Much to the excitement of music enthusiasts worldwide, Folk-World music artist Marcus Corbett has released his highly anticipated debut album Strung Deep. Based between Marlborough and Oxford in the UK and Pune in India, and having gigged the length and breadth of the UK and on the western coast of India, Marcus has quietly been gaining an esteemed reputation for his esoteric, unique blend of Indian classical music and British folk.
At 60, New York City-based composer John Zorn is wiser, sure, but no less prolific, thoughtful and antagonistic than before. His oeuvre is fantastically wide, from cutthroat jazz improvisation and pummeling noise-rock to gorgeous chamber music and, believe it or not, a genuine Christmas album. The saxophonist also runs the prolific Tzadik label, which releases Zorn's many works — including his latest album,Dreamachines — and highlights a vast swath of avant-garde and experimental music.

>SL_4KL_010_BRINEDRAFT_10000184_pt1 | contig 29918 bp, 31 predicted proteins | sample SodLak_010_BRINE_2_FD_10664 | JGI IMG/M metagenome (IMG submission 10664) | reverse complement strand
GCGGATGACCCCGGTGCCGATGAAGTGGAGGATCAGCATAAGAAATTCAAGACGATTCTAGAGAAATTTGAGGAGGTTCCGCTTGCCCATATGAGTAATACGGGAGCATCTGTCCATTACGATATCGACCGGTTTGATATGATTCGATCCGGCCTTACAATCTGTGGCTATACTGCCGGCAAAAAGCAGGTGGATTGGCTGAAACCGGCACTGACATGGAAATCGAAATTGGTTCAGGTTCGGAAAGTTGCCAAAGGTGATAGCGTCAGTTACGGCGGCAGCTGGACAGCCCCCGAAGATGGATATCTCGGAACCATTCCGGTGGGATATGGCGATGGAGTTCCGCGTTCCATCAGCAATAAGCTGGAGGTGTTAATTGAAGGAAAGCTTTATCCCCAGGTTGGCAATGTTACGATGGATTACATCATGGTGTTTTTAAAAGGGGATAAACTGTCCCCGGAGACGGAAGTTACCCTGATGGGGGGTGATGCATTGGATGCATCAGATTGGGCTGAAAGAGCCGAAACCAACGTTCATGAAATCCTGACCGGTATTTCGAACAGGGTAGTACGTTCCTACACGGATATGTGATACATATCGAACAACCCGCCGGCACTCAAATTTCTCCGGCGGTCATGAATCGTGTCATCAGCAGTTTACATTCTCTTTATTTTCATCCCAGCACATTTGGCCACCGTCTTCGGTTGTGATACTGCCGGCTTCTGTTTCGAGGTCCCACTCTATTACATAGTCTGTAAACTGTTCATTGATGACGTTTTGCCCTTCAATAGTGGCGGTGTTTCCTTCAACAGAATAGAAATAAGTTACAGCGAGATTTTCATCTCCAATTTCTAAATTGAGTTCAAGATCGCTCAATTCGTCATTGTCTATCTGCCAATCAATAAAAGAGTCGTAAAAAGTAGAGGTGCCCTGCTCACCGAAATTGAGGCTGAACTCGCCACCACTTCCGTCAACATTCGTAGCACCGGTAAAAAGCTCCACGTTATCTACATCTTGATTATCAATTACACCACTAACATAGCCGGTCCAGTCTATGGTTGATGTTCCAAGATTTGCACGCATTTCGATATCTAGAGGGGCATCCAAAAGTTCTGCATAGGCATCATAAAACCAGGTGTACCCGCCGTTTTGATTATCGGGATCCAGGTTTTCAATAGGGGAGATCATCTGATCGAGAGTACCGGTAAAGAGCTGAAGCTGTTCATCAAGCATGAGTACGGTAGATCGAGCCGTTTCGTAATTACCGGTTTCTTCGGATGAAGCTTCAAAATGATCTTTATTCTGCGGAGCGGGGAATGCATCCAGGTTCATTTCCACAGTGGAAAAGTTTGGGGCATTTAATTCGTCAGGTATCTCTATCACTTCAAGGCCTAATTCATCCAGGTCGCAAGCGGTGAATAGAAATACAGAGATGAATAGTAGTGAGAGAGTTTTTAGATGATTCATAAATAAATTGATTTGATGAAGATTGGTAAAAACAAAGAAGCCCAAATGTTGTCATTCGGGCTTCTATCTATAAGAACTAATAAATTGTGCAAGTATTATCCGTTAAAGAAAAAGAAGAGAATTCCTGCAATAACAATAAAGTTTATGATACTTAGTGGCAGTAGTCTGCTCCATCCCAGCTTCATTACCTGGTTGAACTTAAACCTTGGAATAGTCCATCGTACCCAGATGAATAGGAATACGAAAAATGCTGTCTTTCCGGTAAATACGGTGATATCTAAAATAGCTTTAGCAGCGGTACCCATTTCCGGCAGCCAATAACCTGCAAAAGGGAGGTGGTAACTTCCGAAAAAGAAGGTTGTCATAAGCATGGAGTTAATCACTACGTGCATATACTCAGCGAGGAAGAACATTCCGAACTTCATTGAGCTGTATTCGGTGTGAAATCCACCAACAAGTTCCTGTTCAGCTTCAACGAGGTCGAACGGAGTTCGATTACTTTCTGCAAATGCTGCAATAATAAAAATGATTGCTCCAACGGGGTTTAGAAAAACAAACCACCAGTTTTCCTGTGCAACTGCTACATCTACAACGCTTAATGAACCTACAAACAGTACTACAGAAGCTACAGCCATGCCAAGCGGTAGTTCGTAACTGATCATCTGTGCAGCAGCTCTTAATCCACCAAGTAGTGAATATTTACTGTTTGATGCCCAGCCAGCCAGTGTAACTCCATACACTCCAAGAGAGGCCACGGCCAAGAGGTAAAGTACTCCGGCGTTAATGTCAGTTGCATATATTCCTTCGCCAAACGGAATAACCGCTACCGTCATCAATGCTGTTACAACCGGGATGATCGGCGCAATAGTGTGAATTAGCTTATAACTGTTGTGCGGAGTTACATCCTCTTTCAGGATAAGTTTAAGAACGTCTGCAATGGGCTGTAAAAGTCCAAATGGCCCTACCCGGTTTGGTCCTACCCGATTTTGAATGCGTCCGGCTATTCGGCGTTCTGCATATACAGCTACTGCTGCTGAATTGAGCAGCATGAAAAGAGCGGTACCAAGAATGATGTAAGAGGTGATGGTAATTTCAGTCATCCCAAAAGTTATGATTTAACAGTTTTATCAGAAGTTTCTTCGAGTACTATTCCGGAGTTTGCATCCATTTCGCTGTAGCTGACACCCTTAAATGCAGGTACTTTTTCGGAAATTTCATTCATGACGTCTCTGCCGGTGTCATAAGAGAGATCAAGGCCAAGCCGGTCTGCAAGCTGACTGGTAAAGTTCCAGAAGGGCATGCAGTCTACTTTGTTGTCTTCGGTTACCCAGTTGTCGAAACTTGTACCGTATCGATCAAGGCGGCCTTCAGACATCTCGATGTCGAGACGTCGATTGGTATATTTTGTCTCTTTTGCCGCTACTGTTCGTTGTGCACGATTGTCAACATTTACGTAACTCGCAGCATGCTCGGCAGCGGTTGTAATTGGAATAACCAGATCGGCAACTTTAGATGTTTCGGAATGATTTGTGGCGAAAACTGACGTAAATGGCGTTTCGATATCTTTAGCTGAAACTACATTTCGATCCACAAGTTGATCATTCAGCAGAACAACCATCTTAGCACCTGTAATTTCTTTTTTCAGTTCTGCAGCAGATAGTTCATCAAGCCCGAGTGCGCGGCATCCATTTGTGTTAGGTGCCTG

I wore the cassette of The Cactus Al/bum out in my ride as a late teen. Still reeling from the onslaught of white boy rap by the Beastie Boys, I embraced 3rd Bass like they were my distant cousins. Serch’s high top fade and Chess King fashions appealed to me as I had yet to find myself, lost somewhere between The Bones Brigade, Surfer magazine and what I thought was South Jersey Hip Hop culture. I was obsessed with his NYC attitude and Prime Minister Pete Nice’s cane, pimp limp, and bravado, and I thought I could attain it by playing this record on repeat. Perhaps it was the dark beats, the Little Rascals samples, or the fact that 3rd Bass painted a very clear picture of the far away (but not so far away) culture of NYC that kept my curiosity peaked. Maybe it was the fact that I got a high top fade (and I mean Scoob Lover high top fade) that I thought Serch and I were kindred spirits. Side note: I am a white guy with no business or hair texture to have a high top fade. I used a lot of hair products to keep that thing up. Now the Beasties were my all time, and at the time, I had no idea of the war between the two that was going on behind the scenes at Def Jam. There is a reason why the Beasties kept going.